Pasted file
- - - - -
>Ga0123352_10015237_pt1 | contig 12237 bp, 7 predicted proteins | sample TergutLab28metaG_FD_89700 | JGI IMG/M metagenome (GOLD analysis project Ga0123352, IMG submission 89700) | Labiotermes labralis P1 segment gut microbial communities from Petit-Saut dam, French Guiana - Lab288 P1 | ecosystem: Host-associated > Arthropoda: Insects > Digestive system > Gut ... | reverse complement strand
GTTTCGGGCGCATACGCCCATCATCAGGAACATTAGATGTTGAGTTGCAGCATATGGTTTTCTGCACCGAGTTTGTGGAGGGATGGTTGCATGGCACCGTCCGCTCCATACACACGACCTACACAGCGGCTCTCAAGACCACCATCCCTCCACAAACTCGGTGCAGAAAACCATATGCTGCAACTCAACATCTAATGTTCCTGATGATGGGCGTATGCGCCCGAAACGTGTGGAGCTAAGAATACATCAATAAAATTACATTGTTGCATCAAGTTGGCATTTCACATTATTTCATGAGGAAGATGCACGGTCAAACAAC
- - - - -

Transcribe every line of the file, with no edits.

>Ga0123352_10015237_pt1 | contig 12237 bp, 7 predicted proteins | sample TergutLab28metaG_FD_89700 | JGI IMG/M metagenome (GOLD analysis project Ga0123352, IMG submission 89700) | Labiotermes labralis P1 segment gut microbial communities from Petit-Saut dam, French Guiana - Lab288 P1 | ecosystem: Host-associated > Arthropoda: Insects > Digestive system > Gut ... | reverse complement strand
GTTTCGGGCGCATACGCCCATCATCAGGAACATTAGATGTTGAGTTGCAGCATATGGTTTTCTGCACCGAGTTTGTGGAGGGATGGTTGCATGGCACCGTCCGCTCCATACACACGACCTACACAGCGGCTCTCAAGACCACCATCCCTCCACAAACTCGGTGCAGAAAACCATATGCTGCAACTCAACATCTAATGTTCCTGATGATGGGCGTATGCGCCCGAAACGTGTGGAGCTAAGAATACATCAATAAAATTACATTGTTGCATCAAGTTGGCATTTCACATTATTTCATGAGGAAGATGCACGGTCAAACAAC